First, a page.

NASA Opening Moon Rock Samples Sealed For 50 Years


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Sarah Price Contributor
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Scientists will examine lunar rock samples collected and sealed away by the Apollo astronauts after five decades, NASA announced.

NASA granted nine research teams a total of $8 million to examine and test the rocks using updated 21st-century technology, according to Fox News.

The moon rocks have remained untouched and are in “pristine” condition. The rocks, which collectively weigh 842 pounds, are kept in the Johnson Space Center in Houston, Texas, according to the Associated Press.

Some of the samples, which have been carefully preserved and vacuum packed, have never even been exposed to Earth’s surface.

Twelve astronauts, including Neil Armstrong and Buzz Aldrin, collected the moon rocks from 1969 to 1972.

A moon rock sample inside a locked vault at Johnson Space Center (Youtube)

With the general improvement of technology, NASA’s Apollo sample curator, Ryan Zeigler, told AP that the space agency was smart in its decision to wait to analyze the rocks. “We can do more with a milligram than we could do with a gram back then. So it was really good planning on their part to wait,” he said.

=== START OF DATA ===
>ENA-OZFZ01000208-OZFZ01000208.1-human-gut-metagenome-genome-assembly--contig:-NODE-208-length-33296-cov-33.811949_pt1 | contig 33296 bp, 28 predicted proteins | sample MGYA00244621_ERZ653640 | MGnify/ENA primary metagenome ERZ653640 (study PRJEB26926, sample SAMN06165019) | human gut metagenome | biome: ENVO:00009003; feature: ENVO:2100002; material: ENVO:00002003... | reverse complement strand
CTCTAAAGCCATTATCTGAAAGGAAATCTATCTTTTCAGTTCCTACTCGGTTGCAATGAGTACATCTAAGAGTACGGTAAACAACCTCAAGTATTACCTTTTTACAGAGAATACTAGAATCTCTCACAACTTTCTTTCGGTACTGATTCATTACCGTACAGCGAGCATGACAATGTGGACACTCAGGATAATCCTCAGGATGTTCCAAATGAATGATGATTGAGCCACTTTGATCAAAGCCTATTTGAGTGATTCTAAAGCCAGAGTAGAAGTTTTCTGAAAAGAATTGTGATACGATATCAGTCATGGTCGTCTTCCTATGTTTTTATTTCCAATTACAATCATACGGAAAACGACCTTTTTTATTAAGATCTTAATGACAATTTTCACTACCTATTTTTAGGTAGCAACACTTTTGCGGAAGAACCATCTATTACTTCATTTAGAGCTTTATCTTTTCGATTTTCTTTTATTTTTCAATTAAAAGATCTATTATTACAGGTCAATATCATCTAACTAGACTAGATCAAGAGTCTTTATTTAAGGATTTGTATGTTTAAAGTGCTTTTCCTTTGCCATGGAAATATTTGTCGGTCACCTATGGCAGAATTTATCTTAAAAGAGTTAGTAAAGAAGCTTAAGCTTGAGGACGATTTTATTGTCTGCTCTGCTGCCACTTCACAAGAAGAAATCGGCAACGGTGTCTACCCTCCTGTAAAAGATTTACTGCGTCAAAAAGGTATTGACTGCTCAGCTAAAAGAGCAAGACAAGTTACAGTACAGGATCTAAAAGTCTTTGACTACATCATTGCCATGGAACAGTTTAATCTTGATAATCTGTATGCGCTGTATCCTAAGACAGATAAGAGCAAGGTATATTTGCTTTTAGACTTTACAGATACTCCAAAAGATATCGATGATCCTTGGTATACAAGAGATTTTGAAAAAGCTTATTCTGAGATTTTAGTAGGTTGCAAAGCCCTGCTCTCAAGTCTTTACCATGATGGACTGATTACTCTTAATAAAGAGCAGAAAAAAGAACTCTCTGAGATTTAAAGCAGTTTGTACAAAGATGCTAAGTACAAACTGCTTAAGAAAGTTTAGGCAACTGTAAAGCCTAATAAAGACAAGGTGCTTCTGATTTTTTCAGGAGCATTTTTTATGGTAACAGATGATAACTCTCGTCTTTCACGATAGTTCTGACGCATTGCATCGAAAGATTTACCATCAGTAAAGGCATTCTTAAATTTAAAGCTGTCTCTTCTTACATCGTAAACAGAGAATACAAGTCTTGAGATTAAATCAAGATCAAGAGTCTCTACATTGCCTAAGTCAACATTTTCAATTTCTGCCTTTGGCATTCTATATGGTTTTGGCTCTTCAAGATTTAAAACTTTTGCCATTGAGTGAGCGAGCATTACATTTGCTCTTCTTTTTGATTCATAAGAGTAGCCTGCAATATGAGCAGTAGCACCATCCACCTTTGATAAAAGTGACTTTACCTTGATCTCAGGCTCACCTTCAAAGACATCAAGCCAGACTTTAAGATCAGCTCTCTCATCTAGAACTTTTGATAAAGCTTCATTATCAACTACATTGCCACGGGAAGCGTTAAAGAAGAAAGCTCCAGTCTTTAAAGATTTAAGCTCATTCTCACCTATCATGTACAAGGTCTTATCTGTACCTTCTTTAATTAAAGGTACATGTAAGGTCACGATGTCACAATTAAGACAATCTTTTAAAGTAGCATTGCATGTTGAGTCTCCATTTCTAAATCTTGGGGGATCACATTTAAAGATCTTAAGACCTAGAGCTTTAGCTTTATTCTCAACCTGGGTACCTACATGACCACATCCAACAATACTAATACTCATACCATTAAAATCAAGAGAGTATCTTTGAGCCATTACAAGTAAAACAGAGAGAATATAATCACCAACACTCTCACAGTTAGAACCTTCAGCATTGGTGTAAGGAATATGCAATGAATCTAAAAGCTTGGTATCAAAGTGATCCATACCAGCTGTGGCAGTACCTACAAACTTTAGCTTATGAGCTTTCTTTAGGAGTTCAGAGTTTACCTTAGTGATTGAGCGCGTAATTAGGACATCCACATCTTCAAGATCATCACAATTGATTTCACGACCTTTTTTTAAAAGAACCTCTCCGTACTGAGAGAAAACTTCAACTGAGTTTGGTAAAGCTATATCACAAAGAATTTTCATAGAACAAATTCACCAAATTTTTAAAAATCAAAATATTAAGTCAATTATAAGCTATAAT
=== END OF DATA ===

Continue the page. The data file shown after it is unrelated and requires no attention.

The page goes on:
Coincidentally, the rocks’ opening marks the golden anniversary of Armstrong and Aldrin’s historic moon landing in 1969 on the Sea of Tranquility.

“After decades of flip-flopping between the moon and Mars as the next big astronaut destination, NASA aims to put astronauts on the lunar surface again by 2024 at the White House’s direction,” the AP reported. (RELATED: WHITTINGTON: President Trump Has A Problematic Fixation On Mars)

“The nine teams that were selected to study the samples are NASA Ames Research Center/Bay Area Environmental Research Institute, NASA Ames, NASA’s Goddard Spaceflight Center, NASA Goddard, University of Arizona, University of California Berkeley, US Naval Research Laboratory, University of New Mexico and Mount Holyoke College/Planetary Science Institute,” according to Fox News.

These new generations of scientists and technology “will help advance our understanding of our lunar neighbor and prepare for the next era of exploration of the Moon and beyond,” Thomas Zurbuchen, associate administrator for NASA’s Science Mission Directorate, said in an April statement.

Only a dozen men, all American, have stepped foot on the moon. NASA’s opening of these moon rock samples will give researchers a chance to uncover more about the mysterious planet that orbits Earth.

Over the next year, research teams will examine varying amounts of the moon rock samples.

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